I hope you realize by now that most of the Cons of traveling solo to Disney World are easily neutralized by employing good strategies and having a positive attitude. Now let’s review…
The Pros of Going Solo at Disney World
It’s All About YOU
The most obvious pro is that your trip is all about you. As frequent solo traveler Bill Brown from CA puts it: “I find solo trips to Disney World are most relaxing, because I can go where I please, when I want and change my mind at the last minute without being inconsiderate toward anyone.” You don’t have to negotiate anything with anyone. No arguing with someone who wants to spend the morning at Animal Kingdom when you want to go to the Magic Kingdom. No debates about whether to eat at Tusker House or Yak and Yeti. No stopping at a bathroom for the third time in an hour because someone else in your party has to go potty. Let’s face it: At a crowded Disney park, where lines and wait times can be very long, time is a precious commodity, and when you’re alone, you can squeeze in a lot more fun! And remember how you groaned about having no one to split the cost of the hotel room with? Well, that pays off for you big time at the end of a long hard day in the parks when you can hog the bathtub all you want for a good, long soak, sprawl out on that big, comfy bed all by yourself, and watch whatever you want on TV. Ah, bliss.
Single Rider Line
If you’ve ever used the Single Rider Line at Walt Disney World, you know what I’m talking about. This is your chance to bypass all the families standing in that long, snaking line in front of Test Track, where it appears the wait time is at least an hour. Not for you, baby. You get to dash down the single rider line, where a cast member will squeeze you in wherever they need just one more body in a seat. When you get off the ride, those poor families in line may have moved forward a few feet. Meanwhile, you’re off to the next ride on your list!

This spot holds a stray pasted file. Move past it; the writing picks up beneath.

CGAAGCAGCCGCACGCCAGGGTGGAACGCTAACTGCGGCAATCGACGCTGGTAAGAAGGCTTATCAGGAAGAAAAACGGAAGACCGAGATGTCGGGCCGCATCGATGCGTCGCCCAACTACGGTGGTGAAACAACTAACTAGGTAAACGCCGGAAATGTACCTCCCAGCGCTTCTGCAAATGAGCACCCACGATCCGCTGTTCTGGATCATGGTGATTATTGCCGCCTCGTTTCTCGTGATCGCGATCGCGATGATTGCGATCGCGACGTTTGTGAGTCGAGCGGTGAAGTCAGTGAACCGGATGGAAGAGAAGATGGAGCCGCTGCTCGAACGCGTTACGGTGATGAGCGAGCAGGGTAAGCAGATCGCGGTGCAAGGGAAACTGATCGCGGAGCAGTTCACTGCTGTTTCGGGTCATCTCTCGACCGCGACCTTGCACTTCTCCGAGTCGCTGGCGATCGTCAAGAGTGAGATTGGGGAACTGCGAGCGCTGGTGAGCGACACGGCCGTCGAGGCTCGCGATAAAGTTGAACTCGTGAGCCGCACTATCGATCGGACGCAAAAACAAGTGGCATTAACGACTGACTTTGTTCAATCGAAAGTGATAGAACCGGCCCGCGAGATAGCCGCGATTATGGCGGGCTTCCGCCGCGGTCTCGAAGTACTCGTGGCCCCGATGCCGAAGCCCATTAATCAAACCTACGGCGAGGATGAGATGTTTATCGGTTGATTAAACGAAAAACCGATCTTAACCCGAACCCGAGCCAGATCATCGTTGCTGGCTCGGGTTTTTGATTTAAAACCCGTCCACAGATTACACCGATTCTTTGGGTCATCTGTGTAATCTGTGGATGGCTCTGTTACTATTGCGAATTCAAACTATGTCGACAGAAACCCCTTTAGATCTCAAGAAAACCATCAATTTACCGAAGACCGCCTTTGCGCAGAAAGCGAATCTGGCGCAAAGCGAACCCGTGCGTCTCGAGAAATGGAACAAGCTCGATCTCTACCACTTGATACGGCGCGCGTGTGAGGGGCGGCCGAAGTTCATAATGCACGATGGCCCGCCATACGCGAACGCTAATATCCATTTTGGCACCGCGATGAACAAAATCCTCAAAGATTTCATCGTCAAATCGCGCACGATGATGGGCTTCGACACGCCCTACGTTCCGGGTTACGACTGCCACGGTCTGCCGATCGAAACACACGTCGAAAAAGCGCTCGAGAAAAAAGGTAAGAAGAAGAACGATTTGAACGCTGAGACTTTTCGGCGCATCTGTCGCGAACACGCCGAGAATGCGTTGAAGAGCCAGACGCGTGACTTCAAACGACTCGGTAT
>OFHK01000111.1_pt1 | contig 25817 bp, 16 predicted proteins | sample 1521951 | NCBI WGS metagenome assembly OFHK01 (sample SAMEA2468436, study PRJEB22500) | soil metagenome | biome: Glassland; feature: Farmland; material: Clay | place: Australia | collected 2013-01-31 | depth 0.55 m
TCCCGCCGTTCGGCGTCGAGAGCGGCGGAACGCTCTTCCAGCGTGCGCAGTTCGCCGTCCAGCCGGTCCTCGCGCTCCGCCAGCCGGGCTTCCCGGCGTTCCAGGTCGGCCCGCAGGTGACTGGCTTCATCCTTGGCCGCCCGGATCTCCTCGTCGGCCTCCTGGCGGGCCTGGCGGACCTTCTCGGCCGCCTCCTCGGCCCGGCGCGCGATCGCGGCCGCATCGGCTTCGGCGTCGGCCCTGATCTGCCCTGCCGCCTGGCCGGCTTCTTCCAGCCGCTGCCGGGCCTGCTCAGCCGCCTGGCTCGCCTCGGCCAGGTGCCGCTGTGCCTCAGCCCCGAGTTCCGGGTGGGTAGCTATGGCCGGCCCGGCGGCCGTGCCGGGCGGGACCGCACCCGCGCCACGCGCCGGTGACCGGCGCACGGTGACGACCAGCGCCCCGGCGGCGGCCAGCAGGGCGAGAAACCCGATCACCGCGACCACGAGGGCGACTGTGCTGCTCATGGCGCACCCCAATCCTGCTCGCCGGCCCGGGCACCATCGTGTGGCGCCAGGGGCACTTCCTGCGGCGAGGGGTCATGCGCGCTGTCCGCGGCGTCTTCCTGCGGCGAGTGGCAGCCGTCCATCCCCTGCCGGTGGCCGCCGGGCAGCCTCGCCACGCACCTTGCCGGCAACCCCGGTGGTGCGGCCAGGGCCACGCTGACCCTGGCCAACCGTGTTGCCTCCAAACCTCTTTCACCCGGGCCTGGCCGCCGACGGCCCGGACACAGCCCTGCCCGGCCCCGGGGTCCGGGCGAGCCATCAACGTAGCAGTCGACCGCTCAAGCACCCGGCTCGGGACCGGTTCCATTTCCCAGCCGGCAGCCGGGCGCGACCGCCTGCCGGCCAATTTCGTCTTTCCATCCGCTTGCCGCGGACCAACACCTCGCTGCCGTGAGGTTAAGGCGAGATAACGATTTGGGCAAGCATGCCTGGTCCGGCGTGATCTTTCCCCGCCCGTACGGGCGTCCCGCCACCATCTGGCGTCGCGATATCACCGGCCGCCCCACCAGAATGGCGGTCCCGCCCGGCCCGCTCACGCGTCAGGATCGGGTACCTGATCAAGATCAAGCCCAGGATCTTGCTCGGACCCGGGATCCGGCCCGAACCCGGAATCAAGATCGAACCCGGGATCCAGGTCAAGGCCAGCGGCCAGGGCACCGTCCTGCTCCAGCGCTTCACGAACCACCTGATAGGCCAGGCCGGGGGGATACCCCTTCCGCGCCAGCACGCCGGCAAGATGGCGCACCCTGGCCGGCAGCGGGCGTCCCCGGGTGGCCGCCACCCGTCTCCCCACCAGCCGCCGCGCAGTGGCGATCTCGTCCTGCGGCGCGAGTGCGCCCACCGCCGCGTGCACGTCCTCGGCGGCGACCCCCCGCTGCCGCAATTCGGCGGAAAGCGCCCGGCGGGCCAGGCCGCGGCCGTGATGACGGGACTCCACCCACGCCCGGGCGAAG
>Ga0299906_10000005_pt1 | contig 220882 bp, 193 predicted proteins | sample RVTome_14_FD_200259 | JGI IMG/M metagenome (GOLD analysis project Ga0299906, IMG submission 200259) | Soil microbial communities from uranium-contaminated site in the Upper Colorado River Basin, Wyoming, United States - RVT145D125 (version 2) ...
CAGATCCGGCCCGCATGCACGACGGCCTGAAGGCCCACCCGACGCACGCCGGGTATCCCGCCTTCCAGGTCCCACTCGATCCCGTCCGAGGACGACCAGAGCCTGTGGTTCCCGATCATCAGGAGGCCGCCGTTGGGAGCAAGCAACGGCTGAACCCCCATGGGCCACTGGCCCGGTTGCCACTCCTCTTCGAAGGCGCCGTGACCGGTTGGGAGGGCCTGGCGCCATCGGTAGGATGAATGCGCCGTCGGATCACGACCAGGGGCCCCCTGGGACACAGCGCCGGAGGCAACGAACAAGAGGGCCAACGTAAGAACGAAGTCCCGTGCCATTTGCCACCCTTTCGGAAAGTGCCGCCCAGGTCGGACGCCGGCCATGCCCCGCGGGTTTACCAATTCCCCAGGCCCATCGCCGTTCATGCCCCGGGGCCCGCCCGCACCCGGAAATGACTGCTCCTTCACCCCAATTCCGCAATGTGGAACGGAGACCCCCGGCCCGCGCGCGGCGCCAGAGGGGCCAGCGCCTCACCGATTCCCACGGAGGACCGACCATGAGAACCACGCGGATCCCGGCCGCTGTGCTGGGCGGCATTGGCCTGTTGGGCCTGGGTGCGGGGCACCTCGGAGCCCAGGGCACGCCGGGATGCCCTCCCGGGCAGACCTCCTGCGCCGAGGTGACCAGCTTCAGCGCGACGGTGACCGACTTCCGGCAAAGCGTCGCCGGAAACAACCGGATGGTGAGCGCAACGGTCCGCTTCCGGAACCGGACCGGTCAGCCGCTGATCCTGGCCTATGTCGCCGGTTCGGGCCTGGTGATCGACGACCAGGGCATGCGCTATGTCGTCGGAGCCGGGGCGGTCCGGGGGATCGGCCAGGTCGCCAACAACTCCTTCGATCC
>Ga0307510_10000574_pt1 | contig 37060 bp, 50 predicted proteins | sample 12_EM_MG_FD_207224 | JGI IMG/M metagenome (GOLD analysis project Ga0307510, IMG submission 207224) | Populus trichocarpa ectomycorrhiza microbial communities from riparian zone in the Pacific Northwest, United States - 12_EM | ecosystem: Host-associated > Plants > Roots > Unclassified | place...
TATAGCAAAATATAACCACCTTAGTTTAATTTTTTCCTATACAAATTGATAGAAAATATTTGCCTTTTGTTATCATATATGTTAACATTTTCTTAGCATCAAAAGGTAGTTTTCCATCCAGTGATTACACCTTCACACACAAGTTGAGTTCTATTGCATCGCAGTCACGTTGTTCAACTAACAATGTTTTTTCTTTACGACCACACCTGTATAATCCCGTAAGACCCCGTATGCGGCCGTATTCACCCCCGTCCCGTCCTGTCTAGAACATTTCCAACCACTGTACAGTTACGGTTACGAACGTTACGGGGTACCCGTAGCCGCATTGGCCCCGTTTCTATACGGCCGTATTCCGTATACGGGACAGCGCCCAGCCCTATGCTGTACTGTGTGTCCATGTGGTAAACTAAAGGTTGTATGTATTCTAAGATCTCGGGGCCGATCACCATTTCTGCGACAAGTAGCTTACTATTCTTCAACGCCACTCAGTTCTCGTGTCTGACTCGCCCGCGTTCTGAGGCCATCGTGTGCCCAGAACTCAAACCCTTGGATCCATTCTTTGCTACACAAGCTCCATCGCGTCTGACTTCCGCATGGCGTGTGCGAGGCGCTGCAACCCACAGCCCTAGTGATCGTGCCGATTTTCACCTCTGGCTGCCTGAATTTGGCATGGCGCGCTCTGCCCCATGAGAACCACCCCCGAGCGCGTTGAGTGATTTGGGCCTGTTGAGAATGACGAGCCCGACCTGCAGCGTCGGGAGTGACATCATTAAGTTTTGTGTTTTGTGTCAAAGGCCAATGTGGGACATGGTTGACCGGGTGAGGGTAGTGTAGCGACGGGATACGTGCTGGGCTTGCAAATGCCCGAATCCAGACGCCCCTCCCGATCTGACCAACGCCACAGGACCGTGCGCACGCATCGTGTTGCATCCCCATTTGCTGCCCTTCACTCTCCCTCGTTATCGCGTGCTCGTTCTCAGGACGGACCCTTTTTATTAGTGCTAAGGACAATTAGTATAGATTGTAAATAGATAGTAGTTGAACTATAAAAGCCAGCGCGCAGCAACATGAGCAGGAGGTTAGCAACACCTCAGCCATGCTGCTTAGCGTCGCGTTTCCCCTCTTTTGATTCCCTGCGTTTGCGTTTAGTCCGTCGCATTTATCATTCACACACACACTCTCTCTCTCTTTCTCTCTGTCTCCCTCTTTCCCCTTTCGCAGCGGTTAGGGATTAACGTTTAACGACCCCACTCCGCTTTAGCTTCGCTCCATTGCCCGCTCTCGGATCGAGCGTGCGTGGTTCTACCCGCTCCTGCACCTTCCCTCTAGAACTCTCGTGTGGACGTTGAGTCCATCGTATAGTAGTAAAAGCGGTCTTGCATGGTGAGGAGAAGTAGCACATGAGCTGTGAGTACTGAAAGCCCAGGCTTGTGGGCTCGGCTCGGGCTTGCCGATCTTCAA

Stop and Smell the Roses
On the flip side of being able to cram in as much fun as possible in your limited vacation time is your ability to really slow down and notice things more. When you’re with a group, you’re usually all so busy gabbing with each other that you miss a lot of the finer details of your surroundings, and in a place like Disney, that would be a shame. You can stop and take all the pictures you want, wander through the gardens, hunt for Hidden Mickeys, or sit on a bench and people-watch if you want to. If you never have time for non-park activities when you travel with others, now would be a good time to do that.
Solos Have Cool Experiences
It’s been my experience that cool things happen to you when you’re traveling alone that probably wouldn’t have happened if you if you had been traveling with someone else. (Like my singing cabbie in Vegas.) I had a great time chatting with a chef while sitting at the counter at Wolfgang Puck’s; I’m from Vermont, and he was from Boston, so we were soon chatting like old neighbors about winters in New England. Bill Brown told me “During one visit, I was adopted as a fill-in dad for a fellow who wasn’t up to riding some attractions with his kids.” How special is that? Only at Disney. And if you think that’s great, Fran from Pittsburgh tells this story:
“I was celebrating my birthday on my last trip and handed out little gifts to the CMs (Cast Members) in the Magic Kingdom. Many of them said they never got anything from a guest before and they felt good to be appreciated; throughout the day the different CMs gave me about 20 fastpasses to use. Before the park opened one CM was handing out program guides while we waited and I gave one of the gifts I was handing out. When she found out I was traveling alone, she took me to the front of the line, had everyone sing happy birthday to me (which was rather embarrassing) then took me in to City Hall to get a birthday pin and a couple of fastpasses.” Now that’s an experience to remember.
Need more convincing? Check out my Top 10 Reasons to Travel Solo to Disney World.
Next up: When to Go to Disney World, How to Get Around, and Where to Stay–all from the solo’s perspective.